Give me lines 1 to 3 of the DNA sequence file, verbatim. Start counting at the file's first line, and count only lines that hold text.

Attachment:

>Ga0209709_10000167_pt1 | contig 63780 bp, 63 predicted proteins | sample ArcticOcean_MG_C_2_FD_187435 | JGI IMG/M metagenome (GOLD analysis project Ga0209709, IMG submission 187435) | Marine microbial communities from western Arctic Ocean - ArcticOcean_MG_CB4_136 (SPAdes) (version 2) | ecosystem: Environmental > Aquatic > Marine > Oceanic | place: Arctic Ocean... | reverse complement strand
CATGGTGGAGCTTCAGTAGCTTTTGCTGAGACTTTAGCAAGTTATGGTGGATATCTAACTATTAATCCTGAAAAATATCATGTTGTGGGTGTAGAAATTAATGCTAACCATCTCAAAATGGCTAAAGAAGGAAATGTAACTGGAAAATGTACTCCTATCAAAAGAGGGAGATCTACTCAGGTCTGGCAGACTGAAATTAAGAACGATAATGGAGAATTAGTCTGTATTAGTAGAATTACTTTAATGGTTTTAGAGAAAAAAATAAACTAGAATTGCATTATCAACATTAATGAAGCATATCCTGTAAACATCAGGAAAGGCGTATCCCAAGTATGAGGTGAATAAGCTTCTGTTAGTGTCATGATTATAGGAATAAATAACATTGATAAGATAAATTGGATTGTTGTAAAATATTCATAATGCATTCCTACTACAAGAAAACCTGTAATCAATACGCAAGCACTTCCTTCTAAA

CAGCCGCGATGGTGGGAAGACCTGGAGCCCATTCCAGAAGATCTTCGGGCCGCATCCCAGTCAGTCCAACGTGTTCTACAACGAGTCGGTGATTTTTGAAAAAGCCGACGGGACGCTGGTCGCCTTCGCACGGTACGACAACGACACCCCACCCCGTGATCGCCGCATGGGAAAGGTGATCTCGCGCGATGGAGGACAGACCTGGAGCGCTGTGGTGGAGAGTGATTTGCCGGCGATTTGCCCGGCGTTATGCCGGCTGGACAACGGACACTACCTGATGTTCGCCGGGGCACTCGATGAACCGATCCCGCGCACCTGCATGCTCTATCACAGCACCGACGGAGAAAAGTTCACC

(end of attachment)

>Ga0209709_10000167_pt1 | contig 63780 bp, 63 predicted proteins | sample ArcticOcean_MG_C_2_FD_187435 | JGI IMG/M metagenome (GOLD analysis project Ga0209709, IMG submission 187435) | Marine microbial communities from western Arctic Ocean - ArcticOcean_MG_CB4_136 (SPAdes) (version 2) | ecosystem: Environmental > Aquatic > Marine > Oceanic | place: Arctic Ocean... | reverse complement strand
CATGGTGGAGCTTCAGTAGCTTTTGCTGAGACTTTAGCAAGTTATGGTGGATATCTAACTATTAATCCTGAAAAATATCATGTTGTGGGTGTAGAAATTAATGCTAACCATCTCAAAATGGCTAAAGAAGGAAATGTAACTGGAAAATGTACTCCTATCAAAAGAGGGAGATCTACTCAGGTCTGGCAGACTGAAATTAAGAACGATAATGGAGAATTAGTCTGTATTAGTAGAATTACTTTAATGGTTTTAGAGAAAAAAATAAACTAGAATTGCATTATCAACATTAATGAAGCATATCCTGTAAACATCAGGAAAGGCGTATCCCAAGTATGAGGTGAATAAGCTTCTGTTAGTGTCATGATTATAGGAATAAATAACATTGATAAGATAAATTGGATTGTTGTAAAATATTCATAATGCATTCCTACTACAAGAAAACCTGTAATCAATACGCAAGCACTTCCTTCTAAA

CAGCCGCGATGGTGGGAAGACCTGGAGCCCATTCCAGAAGATCTTCGGGCCGCATCCCAGTCAGTCCAACGTGTTCTACAACGAGTCGGTGATTTTTGAAAAAGCCGACGGGACGCTGGTCGCCTTCGCACGGTACGACAACGACACCCCACCCCGTGATCGCCGCATGGGAAAGGTGATCTCGCGCGATGGAGGACAGACCTGGAGCGCTGTGGTGGAGAGTGATTTGCCGGCGATTTGCCCGGCGTTATGCCGGCTGGACAACGGACACTACCTGATGTTCGCCGGGGCACTCGATGAACCGATCCCGCGCACCTGCATGCTCTATCACAGCACCGACGGAGAAAAGTTCACC